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Study spin-off: a molecular 'ferric wheel.' (molecule that resembles a Ferris wheel)

Study spin-off: A molecular 'ferric wheel'

"Once in a while nature gives you a real beauty like this one," says Stephen J. Lippard, a chemist at the Massachusetts Insxitute of Technology in Cambridge.

The object of his admiration is a 200-atom molecule with a circular architecture resembling the famous amusement park ride invented in 1893 by engineer G.W.G. Ferris. The molecule's double entendre name reflects its chemical character: compounds containing iron -- or ferrum, in Latin -- often have the terms ferric or ferrous in their names depending on the number of positive charges that their iron atom brings into chemical bonds with the compound's other atomic or molecular components.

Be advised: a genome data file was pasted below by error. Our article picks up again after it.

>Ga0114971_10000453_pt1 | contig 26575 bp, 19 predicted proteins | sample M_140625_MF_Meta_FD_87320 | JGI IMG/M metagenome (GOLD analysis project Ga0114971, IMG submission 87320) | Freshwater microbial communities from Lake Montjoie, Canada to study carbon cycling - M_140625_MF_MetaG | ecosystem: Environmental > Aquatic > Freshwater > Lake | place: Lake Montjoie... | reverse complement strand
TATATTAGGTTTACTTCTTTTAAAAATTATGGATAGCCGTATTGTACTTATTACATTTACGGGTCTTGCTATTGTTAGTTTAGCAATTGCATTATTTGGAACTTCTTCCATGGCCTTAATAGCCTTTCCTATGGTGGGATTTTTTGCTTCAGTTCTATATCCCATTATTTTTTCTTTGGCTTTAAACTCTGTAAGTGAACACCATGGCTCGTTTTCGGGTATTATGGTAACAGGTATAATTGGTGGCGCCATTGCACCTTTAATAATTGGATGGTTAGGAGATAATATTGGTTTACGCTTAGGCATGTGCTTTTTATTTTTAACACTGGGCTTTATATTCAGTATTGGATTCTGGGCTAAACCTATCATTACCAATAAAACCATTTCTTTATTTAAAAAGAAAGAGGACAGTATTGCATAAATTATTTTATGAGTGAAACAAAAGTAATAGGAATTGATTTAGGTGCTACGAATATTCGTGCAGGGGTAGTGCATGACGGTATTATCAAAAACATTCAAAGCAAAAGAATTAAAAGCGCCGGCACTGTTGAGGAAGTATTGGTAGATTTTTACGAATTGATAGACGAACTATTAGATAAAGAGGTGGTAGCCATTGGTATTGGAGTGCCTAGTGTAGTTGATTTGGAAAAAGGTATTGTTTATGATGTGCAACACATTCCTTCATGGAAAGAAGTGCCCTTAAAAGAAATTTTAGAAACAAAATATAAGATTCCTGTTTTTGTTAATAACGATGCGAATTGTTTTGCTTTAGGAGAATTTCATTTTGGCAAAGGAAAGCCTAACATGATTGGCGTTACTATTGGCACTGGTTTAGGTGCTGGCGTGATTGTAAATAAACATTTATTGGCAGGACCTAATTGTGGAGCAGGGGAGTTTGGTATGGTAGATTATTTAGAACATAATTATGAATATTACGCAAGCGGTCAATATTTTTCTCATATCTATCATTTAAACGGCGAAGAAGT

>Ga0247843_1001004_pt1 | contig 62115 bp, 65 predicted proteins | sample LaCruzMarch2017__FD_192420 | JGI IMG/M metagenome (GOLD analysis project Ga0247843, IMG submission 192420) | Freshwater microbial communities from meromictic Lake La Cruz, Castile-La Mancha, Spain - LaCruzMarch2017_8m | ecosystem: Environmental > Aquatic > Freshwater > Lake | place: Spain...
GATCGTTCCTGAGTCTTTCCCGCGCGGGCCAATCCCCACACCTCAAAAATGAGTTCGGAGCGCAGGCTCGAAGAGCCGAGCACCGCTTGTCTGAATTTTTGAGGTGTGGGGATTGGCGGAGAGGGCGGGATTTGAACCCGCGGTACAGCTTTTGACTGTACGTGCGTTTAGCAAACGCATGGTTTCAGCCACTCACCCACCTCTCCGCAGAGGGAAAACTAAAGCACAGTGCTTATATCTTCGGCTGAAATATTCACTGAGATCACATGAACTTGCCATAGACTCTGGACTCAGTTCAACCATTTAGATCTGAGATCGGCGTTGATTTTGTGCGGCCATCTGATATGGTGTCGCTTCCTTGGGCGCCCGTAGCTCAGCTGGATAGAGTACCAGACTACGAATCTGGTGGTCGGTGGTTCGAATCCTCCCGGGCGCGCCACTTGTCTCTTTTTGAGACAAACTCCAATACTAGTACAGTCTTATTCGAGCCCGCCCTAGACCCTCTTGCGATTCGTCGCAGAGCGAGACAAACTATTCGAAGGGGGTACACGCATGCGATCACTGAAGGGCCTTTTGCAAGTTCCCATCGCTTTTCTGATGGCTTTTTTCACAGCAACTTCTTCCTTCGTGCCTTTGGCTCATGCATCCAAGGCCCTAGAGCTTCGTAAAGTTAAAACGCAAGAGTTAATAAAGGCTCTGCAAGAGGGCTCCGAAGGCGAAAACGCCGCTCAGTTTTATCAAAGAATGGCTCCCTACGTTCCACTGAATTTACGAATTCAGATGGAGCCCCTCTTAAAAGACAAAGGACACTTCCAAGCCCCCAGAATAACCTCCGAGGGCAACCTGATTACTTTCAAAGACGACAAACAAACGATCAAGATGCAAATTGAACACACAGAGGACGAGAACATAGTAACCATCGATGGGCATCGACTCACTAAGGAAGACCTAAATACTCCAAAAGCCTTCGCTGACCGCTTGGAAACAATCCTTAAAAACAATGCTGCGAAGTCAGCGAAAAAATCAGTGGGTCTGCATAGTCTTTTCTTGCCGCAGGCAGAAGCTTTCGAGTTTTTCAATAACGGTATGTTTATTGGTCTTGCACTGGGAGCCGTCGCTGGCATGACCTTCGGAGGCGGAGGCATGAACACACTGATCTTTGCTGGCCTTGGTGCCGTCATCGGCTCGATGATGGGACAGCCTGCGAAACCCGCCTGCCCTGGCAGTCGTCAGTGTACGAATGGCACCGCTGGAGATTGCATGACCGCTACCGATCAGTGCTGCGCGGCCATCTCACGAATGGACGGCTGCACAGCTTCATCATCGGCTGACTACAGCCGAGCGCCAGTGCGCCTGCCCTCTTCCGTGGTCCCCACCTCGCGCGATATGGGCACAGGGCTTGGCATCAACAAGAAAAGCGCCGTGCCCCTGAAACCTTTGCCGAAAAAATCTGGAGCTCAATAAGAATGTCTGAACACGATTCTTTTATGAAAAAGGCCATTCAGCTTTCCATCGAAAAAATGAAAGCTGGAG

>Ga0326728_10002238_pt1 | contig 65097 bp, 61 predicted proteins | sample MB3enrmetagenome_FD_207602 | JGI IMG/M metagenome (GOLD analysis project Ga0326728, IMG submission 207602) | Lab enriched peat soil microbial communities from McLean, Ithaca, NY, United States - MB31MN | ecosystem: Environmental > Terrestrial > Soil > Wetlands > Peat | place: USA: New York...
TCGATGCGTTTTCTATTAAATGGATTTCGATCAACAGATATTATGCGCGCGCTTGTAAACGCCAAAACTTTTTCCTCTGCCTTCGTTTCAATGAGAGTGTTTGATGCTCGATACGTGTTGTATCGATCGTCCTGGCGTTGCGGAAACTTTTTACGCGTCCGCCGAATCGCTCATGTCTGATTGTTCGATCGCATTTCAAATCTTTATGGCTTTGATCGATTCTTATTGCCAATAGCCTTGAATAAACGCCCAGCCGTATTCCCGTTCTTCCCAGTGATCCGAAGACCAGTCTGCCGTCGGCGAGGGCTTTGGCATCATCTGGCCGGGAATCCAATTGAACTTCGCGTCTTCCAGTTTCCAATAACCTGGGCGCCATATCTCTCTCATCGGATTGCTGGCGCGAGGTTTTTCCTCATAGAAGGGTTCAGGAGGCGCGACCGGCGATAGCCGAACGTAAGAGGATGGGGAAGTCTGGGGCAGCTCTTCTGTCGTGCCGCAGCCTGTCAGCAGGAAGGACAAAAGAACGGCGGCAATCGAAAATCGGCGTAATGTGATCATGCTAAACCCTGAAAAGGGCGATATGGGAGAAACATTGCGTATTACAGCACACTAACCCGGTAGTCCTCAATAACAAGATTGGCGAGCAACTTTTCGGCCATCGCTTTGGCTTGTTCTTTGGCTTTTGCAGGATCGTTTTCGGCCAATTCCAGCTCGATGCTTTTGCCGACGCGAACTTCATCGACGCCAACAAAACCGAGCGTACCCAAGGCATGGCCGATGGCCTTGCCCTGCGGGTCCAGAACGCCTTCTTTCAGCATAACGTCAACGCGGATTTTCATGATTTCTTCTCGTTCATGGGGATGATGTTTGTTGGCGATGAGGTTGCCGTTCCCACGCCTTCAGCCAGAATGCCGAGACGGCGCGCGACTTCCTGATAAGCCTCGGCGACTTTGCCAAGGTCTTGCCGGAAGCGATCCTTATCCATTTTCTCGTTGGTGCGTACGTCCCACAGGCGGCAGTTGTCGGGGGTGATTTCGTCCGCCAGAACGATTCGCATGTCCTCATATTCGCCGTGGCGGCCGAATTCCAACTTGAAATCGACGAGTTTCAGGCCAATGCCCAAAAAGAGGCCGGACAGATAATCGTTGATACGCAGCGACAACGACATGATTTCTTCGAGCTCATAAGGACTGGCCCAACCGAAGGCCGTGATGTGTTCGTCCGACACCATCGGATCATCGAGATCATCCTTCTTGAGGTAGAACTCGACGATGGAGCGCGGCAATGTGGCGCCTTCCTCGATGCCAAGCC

MIT graduate student Kingsley L. Taft serendipitously created the "ferric wheel" during routine studies of iron- and oxygen-containing complexes, which he and Lippard use as simple models of certain protein cores. Taft found that when one of these "iron-oxo" complexes reacts with ferric nitrate in a methanos solution, a green-brown color appears and then gives way to a yellow color when ether diffuses into the system. After several days, brown-gold crystals form. X-ray diffraction studies of the crystals reveal that the reaction produces circular molecules with 10 iron atoms linked via molecular bridges consisting mostly of carbon, hydrogen and oxygen; chlorine atoms cap the bridge groups that form the wheel's outer rim.

The chemists describe the evocative structure, which they say has no known use, in the Dec. 19, 1990 JOURNAL OF THE AMERICAN CHEMICAL SOCIETY.
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Author:Amato, Ivan
Publication:Science News
Date:Jan 12, 1991
Words:246
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